From the beginning Wingate’s men had looked different from the other British troops. Bombay Bloomer shorts had been replaced by light weight trousers; steel helmets by Australian felt slouch hats. Shaving in the Burmese jungle was considered a waste of time and water and beards were encouraged.

Churchill was enthralled by Wingate’s exploits and wanted to hear from his own lips what next he had in mind. Two months after the last of those Chindits who were ever going to make it had one way or another straggled back across the Chindwin – almost a third were lost – Wingate found himself confronting a much larger expanse of water from the deck of the Queen Mary. Shortly after his arrival in London, Churchill had invited him to dine at Number Ten.

There, over an informal supper, he had asked him to leave with him that night on a train for the Clyde from whence the liner was starting its five-day dash across the North Atlantic.

The prime minister was about to start his sixth round of wartime talks with President Roosevelt, and he wanted to take some martial celebrities with him. His delegation already included the RAF’s Wing Commander Guy Gibson VC, whose Dam Busters, like the Chindits, had made some American front pages.

Churchill also arranged that Wingate’s strikingly good looking young wife Lorna – a 16-year-old schoolgirl when they first met and almost half his age – was sharing his cabin.

They had not seen each other for 18 months and, after eight years of childless marriage, they conceived on the voyage the son who would never see his father.

Wingate’s visit to North America must have been beyond his wildest dreams. He was about to be promoted to major general but he was still only a brigadier and probably the lowest ranking British officer ever to be granted personal audience with the US president.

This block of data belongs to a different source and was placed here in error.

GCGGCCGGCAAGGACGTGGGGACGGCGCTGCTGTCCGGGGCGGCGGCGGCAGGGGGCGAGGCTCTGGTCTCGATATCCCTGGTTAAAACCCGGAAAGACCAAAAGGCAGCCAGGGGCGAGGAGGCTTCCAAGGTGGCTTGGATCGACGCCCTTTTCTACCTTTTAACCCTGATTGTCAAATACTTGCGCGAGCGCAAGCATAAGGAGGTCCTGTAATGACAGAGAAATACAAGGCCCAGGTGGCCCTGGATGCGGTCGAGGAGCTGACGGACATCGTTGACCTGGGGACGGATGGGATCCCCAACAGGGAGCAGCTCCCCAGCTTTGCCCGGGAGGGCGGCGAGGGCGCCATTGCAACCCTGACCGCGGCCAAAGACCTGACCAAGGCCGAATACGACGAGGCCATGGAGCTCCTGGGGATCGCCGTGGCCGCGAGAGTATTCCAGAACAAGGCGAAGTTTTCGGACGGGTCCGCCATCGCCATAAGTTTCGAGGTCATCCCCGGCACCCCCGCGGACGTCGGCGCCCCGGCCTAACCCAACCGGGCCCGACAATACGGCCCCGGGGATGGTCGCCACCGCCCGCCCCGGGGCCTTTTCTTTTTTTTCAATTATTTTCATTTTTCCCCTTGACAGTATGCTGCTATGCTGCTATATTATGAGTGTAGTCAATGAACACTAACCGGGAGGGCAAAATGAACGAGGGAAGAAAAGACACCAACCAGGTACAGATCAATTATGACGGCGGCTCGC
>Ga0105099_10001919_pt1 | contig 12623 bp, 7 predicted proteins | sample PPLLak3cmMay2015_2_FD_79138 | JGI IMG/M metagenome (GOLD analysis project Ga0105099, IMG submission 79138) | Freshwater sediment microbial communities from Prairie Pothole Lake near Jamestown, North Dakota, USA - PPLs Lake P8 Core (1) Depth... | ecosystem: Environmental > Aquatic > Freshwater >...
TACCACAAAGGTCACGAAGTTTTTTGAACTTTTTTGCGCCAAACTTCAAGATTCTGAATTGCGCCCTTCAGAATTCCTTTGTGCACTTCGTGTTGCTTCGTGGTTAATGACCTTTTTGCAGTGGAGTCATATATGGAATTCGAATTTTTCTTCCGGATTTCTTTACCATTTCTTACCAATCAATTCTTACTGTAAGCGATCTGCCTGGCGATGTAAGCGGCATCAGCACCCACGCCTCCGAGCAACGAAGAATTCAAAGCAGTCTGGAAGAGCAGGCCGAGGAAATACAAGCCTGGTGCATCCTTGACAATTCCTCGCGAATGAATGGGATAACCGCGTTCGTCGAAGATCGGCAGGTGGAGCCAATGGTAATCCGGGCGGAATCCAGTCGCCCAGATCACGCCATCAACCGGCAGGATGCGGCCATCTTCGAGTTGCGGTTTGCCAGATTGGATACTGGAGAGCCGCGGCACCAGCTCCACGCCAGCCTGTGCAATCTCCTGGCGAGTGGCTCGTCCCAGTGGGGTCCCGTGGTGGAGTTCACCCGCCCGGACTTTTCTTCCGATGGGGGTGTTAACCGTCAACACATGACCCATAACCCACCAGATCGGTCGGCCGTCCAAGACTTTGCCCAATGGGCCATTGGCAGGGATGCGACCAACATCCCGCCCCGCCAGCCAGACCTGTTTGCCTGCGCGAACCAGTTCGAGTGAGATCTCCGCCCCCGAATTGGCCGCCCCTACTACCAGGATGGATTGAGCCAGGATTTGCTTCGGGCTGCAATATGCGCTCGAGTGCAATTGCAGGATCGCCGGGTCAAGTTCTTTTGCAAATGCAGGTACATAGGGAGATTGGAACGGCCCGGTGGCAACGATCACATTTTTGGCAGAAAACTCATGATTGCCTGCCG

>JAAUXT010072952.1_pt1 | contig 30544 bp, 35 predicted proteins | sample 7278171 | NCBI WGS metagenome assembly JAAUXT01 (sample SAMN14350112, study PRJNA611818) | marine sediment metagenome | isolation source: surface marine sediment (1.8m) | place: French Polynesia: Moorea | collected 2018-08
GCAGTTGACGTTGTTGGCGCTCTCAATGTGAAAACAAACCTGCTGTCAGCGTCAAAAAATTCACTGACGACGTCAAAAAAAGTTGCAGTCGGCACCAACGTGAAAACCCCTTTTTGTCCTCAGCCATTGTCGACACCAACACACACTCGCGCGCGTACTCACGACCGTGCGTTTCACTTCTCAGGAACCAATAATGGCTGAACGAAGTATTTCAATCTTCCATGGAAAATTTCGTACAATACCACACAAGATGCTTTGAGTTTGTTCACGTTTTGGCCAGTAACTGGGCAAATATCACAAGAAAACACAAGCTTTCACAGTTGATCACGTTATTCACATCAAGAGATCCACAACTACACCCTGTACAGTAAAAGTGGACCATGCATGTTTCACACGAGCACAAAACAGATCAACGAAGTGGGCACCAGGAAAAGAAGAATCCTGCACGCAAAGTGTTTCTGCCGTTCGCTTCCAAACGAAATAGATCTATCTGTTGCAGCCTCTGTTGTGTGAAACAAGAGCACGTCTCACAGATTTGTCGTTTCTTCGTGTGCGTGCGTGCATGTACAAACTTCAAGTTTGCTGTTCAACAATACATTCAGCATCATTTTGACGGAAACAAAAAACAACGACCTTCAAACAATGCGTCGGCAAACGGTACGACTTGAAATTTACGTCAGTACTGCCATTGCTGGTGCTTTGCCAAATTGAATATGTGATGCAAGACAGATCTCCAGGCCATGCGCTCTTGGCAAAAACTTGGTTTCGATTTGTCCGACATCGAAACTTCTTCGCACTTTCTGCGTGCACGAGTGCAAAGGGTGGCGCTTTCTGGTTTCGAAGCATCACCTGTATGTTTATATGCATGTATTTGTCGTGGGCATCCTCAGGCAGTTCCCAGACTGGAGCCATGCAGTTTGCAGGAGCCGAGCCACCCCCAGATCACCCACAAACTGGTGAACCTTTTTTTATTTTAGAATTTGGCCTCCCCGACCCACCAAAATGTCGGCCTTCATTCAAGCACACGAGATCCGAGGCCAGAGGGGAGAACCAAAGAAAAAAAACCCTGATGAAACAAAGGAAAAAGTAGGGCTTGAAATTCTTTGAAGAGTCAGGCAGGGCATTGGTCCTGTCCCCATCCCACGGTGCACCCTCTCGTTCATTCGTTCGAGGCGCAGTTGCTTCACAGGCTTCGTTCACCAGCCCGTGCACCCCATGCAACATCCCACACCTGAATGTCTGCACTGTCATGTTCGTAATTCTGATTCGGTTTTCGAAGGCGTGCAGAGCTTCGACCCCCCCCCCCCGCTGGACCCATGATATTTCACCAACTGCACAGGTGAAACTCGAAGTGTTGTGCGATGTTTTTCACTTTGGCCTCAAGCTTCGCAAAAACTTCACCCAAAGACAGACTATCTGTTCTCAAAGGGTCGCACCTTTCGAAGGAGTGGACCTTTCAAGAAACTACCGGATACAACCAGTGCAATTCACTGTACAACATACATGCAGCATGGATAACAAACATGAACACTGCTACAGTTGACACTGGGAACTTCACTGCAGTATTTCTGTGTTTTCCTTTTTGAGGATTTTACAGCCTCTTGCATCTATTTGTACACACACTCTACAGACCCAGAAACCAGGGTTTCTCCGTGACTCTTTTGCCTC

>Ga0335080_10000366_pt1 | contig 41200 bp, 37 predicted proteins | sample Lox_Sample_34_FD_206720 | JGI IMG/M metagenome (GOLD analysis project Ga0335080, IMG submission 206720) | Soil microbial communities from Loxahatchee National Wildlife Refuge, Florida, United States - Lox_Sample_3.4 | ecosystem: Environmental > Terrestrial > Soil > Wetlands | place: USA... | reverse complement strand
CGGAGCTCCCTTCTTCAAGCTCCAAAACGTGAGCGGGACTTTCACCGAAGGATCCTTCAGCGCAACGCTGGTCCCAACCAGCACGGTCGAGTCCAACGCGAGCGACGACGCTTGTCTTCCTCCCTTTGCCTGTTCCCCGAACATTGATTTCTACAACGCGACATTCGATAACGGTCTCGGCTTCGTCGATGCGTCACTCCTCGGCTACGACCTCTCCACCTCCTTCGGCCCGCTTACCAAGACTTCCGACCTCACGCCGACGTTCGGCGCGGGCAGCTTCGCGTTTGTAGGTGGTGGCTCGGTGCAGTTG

But like proud parents, on August 18, 1943 Churchill and Lord Louis Mountbatten, recently appointed South East Asia’s Supreme Commander, ushered Wingate into the Oval Office to sell Roosevelt the idea that Long Range Penetration had worked once and with American help would work even better a second time.

Wingate was crisp, concise and brilliantly persuasive. He emerged from the meeting with what amounted to a private airforce. Eventually known as 1st Air Commando it would have150 Waco gliders and 25 Norseman and Dakota transports to deliver his Chindits deep into the enemy’s vitals within hours of leaving India.

Close air support would be provided by 30 Mustang fighters and 15 Mitchell light bomber. In addition there would be 100 Vigilant and Sentinel light plane, flying jeeps capable of using small jungle clearings to resupply forward units and evacuate their wounded.

As well as the light aircraft, they even had six of the new-fangled helicopters to help them, the first time they had been employed operationally anywhere in the world.

Churchill was delighted. “You explained a large and complex subject with exemplary lucidity,” he told him.
“Such is always my practice sir,” replied Wingate, rarely one for false modesty.

Orde Charles Wingate was born in 1903 at Nainital, a British hill station in northeastern India close to the Nepalese border. But what might have appeared an orthodox entry into his country’s military caste was nothing of the kind.

Colonel George and Ethel Wingate were Plymouth Brethren, Christian fundamentalists who believe the end is almost always nigh. Orde and his siblings were brought up in the belief that the Second Coming might well occur in their own lifetimes and eternal damnation could only be avoided by those willing to suffer for their redemption.

Strict observance of the Sabbath was the norm and not only in domestic circumstances. While campaigning against Naga headhunters in the same Assam-Burma borderlands where his eldest son would die Wingate Senior adamantly refused to march his men on a Sunday.

Colonel Wingate was a firm believer that sparing the rod spoilt the child. By the start of World War One, when he was retired, there were seven children and some of the girls were beaten almost as often as the three boys. “We lived in a temple of gloom,” recalled Orde’s brother Nigel who followed him into the army and was badly wounded in Italy.

Living in the Surrey commuter town of Godalming, Orde was the first of his brothers to attend as a day boy its famous public school Charterhouse: motto Deo Dante Dedi – ‘God having given I give’.